As the nation honors our veterans every year on Nov. 11, we take a moment to remember their service and sacrifice. How they have contributed not only to our nation’s defense, but the very fabric of our lives. Veterans are physicians, business owners, scientists, nurses, builders, and teachers, and understand what it means to be part of something greater than themselves.
So, why, after returning from often multiple deployments, do some of these remarkable men and women feel hopeless? Why after serving their country so admirably, do they consider suicide or tragically end their lives? It is a vexing question that the Veterans Administration has been trying to answer for years, with a renewed intergovernment suicide prevention effort to identify and help those veterans suffering from mental health issues, homelessness, and drug addiction before it’s too late.
While mental health professionals within the VA and in nongovernment organizations cope with this mental health crisis, there is something every one of us can do. On this Veterans Day, in addition to proudly displaying American flags, or attending commemorative ceremonies and events, why not try reaching out to a veteran? Because, at the root of the problem for most combat veterans are loneliness, isolation, and uselessness. But it doesn’t have to be this way.
I know this firsthand. After meeting many severely injured military members and their caregivers at Walter Reed National Military Medical Center more then eight years ago, I was heartbroken. Young men and women, in the prime of their lives, and among the most physically fit in the nation, were now missing arms and legs and in the depths of despair. Yet, despite what to most Americans would be a situation too uncomfortable to deal with, for others it was an opportunity to embrace. And so I dug in.
Spending nearly every weekend and many more hours on the phone with my wounded warrior friends and their families, I realized why some were doing well and others not. For example, one of my friends, Army Spec. Tyler Jeffries (retired), was at the top of his game. That was until he stepped on an IED in Afghanistan and lost both of his legs. After a long recovery at Walter Reed, Tyler moved back to North Carolina. He felt isolated from his battle buddies, missing the connection that was part of his life in the Army for years. In addition, he felt self-conscious about his disability and was tired of people staring at him and asking why he was in a wheelchair. Gradually, Tyler began to reconnect with some of his buddies, and over time, those relationships helped bring him out of his shell. Today, Tyler is the president of a nonprofit organization, called Hookin Veterans, that brings together wounded warriors twice a year for a four-day deepsea fishing experience. He realized that by reaching out to others for support and connection, he could not only heal himself but others in the process.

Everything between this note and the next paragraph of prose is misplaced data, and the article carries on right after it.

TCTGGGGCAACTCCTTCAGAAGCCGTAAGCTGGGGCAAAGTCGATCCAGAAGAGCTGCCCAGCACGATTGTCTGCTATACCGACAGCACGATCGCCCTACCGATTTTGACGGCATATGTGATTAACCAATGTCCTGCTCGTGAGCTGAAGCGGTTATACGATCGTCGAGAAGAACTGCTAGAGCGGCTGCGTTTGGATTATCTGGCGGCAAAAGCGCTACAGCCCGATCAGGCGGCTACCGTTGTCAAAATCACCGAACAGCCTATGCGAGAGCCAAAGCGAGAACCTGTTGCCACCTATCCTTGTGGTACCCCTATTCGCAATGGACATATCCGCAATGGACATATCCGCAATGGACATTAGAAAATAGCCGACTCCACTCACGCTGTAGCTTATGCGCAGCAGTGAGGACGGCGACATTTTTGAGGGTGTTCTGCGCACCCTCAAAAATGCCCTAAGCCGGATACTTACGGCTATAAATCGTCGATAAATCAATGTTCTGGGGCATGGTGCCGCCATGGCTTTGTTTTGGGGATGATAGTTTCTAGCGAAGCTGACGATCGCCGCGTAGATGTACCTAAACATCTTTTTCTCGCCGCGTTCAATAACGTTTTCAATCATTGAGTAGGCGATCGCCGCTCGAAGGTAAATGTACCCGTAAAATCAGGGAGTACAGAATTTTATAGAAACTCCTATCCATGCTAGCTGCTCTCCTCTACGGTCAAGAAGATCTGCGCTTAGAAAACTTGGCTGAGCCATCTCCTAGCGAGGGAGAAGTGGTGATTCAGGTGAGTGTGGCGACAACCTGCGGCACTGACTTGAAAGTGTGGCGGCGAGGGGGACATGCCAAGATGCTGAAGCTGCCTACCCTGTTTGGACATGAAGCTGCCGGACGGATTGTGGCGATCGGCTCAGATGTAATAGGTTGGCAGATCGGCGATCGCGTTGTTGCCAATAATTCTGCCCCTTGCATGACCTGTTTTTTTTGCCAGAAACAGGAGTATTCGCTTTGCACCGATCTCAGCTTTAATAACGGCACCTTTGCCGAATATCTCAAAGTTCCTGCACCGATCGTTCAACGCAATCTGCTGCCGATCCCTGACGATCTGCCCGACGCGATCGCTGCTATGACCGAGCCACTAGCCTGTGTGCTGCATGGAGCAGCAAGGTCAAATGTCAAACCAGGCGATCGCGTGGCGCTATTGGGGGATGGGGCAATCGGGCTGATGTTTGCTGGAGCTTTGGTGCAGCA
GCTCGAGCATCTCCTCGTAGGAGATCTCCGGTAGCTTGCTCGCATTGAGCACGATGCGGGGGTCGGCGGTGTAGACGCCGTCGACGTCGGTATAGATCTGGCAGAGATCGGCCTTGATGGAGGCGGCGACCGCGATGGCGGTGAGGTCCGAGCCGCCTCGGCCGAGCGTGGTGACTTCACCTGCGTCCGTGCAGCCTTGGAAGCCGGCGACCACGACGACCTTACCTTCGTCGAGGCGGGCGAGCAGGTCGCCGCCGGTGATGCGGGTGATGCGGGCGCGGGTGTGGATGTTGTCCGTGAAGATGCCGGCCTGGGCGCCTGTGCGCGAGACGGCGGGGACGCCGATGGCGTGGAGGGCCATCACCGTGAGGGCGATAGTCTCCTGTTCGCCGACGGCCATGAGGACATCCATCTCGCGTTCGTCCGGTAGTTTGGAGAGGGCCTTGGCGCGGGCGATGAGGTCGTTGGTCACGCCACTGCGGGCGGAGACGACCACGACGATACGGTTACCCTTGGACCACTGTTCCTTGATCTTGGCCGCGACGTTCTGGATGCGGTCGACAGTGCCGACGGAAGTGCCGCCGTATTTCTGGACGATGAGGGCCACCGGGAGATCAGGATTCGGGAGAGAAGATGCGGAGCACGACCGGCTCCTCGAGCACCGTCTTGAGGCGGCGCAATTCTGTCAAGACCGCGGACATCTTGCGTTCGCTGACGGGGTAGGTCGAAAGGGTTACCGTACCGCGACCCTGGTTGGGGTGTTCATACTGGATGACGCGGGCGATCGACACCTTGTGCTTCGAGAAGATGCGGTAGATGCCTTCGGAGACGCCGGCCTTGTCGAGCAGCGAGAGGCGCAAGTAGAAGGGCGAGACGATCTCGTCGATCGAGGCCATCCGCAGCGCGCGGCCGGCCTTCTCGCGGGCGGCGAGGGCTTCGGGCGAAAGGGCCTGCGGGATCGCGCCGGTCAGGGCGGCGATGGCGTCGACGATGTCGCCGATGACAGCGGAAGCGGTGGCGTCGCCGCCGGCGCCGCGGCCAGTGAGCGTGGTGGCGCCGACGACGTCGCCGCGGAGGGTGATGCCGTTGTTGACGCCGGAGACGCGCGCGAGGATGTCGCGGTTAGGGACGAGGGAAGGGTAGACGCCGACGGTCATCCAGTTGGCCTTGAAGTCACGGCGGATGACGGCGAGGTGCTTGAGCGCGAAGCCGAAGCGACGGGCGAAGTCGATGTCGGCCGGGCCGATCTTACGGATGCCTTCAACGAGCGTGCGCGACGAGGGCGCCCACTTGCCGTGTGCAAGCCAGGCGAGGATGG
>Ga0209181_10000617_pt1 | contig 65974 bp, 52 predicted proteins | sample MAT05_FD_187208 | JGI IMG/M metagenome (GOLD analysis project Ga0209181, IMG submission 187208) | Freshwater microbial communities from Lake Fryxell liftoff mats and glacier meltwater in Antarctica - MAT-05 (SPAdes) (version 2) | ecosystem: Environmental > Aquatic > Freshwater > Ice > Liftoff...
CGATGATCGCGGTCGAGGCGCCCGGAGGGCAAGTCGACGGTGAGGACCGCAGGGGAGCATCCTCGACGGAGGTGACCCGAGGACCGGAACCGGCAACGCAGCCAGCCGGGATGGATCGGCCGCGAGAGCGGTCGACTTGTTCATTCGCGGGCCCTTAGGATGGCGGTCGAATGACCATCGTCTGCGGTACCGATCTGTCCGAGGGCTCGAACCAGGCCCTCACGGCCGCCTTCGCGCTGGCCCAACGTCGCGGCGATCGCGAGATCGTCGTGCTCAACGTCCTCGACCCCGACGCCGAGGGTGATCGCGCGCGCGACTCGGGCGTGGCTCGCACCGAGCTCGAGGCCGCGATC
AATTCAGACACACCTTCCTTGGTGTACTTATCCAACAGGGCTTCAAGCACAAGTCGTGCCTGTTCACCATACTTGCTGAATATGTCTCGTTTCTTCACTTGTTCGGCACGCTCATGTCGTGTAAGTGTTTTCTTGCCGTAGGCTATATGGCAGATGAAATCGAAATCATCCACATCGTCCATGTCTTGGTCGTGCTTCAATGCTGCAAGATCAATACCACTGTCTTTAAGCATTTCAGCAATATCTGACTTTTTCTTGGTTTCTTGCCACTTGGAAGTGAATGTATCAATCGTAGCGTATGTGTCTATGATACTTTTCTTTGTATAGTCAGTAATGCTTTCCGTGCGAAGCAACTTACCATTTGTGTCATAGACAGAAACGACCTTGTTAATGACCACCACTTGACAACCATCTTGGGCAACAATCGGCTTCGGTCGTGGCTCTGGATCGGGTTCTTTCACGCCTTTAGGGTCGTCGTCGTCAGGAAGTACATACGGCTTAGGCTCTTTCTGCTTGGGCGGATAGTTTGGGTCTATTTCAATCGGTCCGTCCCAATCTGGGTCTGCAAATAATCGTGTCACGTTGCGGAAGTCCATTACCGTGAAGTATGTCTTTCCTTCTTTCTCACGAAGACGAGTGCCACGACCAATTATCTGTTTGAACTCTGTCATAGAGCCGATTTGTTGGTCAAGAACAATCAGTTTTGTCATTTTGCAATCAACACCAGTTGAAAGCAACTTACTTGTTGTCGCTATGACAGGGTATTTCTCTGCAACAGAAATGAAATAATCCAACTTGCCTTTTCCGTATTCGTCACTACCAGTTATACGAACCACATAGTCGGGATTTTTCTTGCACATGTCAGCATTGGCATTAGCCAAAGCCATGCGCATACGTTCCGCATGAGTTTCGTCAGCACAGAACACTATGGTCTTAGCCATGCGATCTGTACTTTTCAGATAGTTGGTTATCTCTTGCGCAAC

Then there is Marine Sgt. John Peck, who lost all four of his limbs after stepping on an IED in Afghanistan. He was so depressed after his injuries that he contemplated suicide after hearing someone at the hospital say he would have to live in a nursing home forever. After seeing another injured Marine in a wheelchair with his daughter and wife, Peck realized that a future for him was possible and took another course; that changed everything. He began helping others in a variety of ways and talking to his therapists — not just about him — but about their lives as well. In only a few years, Peck would be one of only two military members to receive a double arm transplant. He also got married and is now embarking on a public speaking career to help others who are in their “dark spots” regain their purpose.
So, on this Veterans Day, please get involved. Volunteer for a nonprofit that helps wounded warriors and veterans. Visit a hospitalized veteran or someone living in a nursing home. Find the veterans living in your community and establish a connection. It’s really that simple but incredibly important. Flags and ceremonies are wonderful, but touching someone’s heart can mean the difference between life and death.
Dava Guerin is the author and coauthor of six books, including four about wounded warriors, veterans, and their caregivers.